Open enrollment refers to periods of time when patients can enroll in Medicare Parts A, B, C or D without penalty. Medicare Parts A and B come from the government, while Parts C and D come from private ensurers and expand the government-sponsored coverage. Enrollment periods vary depending on the type of Medicare plan.
Medicare Part A and B Open Enrollment
The U.S. government offers Medicare Parts A and B to those 65 and older or younger people with a disability. Parts A and B combine to offer basic doctor and hospital coverage for patients. Qualifying individuals have a seven-month window for open enrollment that begins three months before the birthday month then three months after that month. Coverage begins on the first day of the month after signing up. A general open enrollment period also exists for those who qualify but failed to sign up before the end of the personal deadline. The general open enrollment starts Jan. 7 and ends March 31, with coverage to begin on July 1.
Parts A and B Special Circumstances
Special enrollment periods exist for those who have current or recent employer-sponsored healthcare but also qualify for Medicare Parts A and B. Individuals who have insurance coverage through work or a spouse's work may enroll in Part A or B at any time once becoming eligible for Medicare. Those who have lost employer coverage have eight months from the time the plan's termination to sign up for Medicare.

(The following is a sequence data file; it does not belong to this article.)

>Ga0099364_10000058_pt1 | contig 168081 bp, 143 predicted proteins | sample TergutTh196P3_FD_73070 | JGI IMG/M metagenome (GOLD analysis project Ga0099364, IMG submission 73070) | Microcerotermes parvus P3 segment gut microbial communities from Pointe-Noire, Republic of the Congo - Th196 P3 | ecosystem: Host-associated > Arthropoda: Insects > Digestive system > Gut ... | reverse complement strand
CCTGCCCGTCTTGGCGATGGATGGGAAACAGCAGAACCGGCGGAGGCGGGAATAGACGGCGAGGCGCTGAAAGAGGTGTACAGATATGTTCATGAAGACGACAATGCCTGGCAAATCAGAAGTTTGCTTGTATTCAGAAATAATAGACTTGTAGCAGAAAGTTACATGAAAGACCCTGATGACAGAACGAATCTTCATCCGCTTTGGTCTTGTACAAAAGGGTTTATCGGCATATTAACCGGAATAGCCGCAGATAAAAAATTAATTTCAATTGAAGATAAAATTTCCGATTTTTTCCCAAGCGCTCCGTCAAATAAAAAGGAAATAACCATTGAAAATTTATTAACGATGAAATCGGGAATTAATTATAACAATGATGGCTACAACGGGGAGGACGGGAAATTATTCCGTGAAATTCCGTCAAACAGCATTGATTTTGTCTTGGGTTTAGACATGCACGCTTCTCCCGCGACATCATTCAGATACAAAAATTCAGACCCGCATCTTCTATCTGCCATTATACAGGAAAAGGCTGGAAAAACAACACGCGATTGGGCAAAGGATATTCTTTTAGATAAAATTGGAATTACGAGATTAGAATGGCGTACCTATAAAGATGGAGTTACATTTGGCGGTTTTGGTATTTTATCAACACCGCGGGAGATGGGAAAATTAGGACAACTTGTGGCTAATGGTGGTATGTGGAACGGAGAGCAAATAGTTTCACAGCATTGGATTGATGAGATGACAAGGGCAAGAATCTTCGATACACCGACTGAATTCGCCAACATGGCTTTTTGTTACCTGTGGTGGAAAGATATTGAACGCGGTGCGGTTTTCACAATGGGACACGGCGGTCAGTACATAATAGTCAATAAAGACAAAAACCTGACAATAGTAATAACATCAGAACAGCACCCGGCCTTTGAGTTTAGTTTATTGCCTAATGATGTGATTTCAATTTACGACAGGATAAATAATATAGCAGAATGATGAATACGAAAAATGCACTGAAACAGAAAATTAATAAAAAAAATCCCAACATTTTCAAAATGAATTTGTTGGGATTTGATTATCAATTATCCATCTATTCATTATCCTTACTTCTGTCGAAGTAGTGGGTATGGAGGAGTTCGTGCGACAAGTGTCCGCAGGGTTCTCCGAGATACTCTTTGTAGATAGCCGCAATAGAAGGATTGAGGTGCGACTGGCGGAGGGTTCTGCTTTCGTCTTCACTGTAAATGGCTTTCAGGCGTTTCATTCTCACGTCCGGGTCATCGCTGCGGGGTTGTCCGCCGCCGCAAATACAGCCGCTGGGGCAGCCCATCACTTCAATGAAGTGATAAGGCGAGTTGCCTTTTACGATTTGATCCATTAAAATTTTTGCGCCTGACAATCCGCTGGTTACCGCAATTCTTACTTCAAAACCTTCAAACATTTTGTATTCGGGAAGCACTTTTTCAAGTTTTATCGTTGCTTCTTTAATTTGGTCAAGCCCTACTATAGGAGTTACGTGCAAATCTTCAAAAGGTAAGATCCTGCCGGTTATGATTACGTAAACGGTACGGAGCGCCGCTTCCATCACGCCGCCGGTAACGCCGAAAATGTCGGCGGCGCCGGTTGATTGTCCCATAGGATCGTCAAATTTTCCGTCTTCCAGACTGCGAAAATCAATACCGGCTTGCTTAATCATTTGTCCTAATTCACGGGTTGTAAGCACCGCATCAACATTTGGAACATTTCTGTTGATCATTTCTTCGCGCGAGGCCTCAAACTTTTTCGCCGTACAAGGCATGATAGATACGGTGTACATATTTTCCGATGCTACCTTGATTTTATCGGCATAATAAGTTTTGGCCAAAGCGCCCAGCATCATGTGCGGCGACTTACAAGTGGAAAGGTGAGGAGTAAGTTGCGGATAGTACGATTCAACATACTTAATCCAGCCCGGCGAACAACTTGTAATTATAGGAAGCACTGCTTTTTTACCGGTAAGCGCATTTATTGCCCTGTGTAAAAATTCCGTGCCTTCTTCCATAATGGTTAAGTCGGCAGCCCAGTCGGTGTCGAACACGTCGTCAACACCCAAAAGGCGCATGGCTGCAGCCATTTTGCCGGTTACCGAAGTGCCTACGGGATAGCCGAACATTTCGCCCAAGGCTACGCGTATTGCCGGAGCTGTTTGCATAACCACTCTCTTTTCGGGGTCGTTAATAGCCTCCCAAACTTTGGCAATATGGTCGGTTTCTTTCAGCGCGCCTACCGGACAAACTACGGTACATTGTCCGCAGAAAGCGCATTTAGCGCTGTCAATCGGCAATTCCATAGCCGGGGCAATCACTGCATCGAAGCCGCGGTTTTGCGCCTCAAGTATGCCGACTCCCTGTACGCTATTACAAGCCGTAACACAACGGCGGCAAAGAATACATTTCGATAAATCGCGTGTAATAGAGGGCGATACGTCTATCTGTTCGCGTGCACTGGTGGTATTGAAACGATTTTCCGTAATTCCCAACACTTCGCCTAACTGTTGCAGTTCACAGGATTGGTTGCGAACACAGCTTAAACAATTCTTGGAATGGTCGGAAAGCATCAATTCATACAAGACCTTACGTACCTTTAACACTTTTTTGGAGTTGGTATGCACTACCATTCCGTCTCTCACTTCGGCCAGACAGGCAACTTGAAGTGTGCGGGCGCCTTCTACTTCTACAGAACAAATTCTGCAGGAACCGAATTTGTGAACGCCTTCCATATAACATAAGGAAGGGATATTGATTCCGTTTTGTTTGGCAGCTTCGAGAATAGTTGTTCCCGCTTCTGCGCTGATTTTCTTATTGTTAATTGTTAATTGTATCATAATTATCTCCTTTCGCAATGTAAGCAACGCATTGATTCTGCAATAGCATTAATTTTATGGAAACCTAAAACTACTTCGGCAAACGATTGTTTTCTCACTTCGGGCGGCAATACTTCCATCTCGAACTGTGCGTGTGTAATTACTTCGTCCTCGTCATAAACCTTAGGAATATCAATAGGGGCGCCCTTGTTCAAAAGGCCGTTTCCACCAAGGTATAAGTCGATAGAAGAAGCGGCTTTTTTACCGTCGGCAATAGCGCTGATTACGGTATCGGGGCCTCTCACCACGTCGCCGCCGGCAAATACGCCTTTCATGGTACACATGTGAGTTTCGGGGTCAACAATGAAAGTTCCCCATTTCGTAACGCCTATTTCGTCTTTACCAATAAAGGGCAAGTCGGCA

Medicare Part C Open Enrollment
Medicare Part C, also known as Medicare Advantage, comes from private insurers with government backing who essentially bundle Parts A and B with some supplemental services that can include prescription drug coverage. Personal enrollment periods follow the same rules as those of Parts A and B regarding the seven-month window. Patients who already have Part A and signed up for B during its general open enrollment period can signup for Part C between April 1 and June 30. This period does not apply to patients having Part B but not Part A. Medicare Advantage general enrollment begins Oct. 15 and ends Dec. 7. A disenrollment period also exists from Jan. 1 to Feb. 14. The latter period differs only in the fact that only plan changes can happen -- such as switching Advantage plans or dropping back down to regular Medicare -- rather than the combination of enrollment and changes available during general enrollment.
Medicare Part D Open Enrollment
Private insurers offer Medicare Part D plans as standalone prescription drug coverage. Part D follows the seven-month window rule for the newly Medicare-eligible. Part D differs from Part C in that this plan does not allow a special enrollment period for those with Part A who enrolled during Part B's general enrollment. Part D instead has an enrollment period for patients with Part B but not Part A, and that period runs from April 1 to June 30. General open enrollment for Part D begins Oct. 15 and ends Dec. 7. Part D does not have an independent disenrollment period.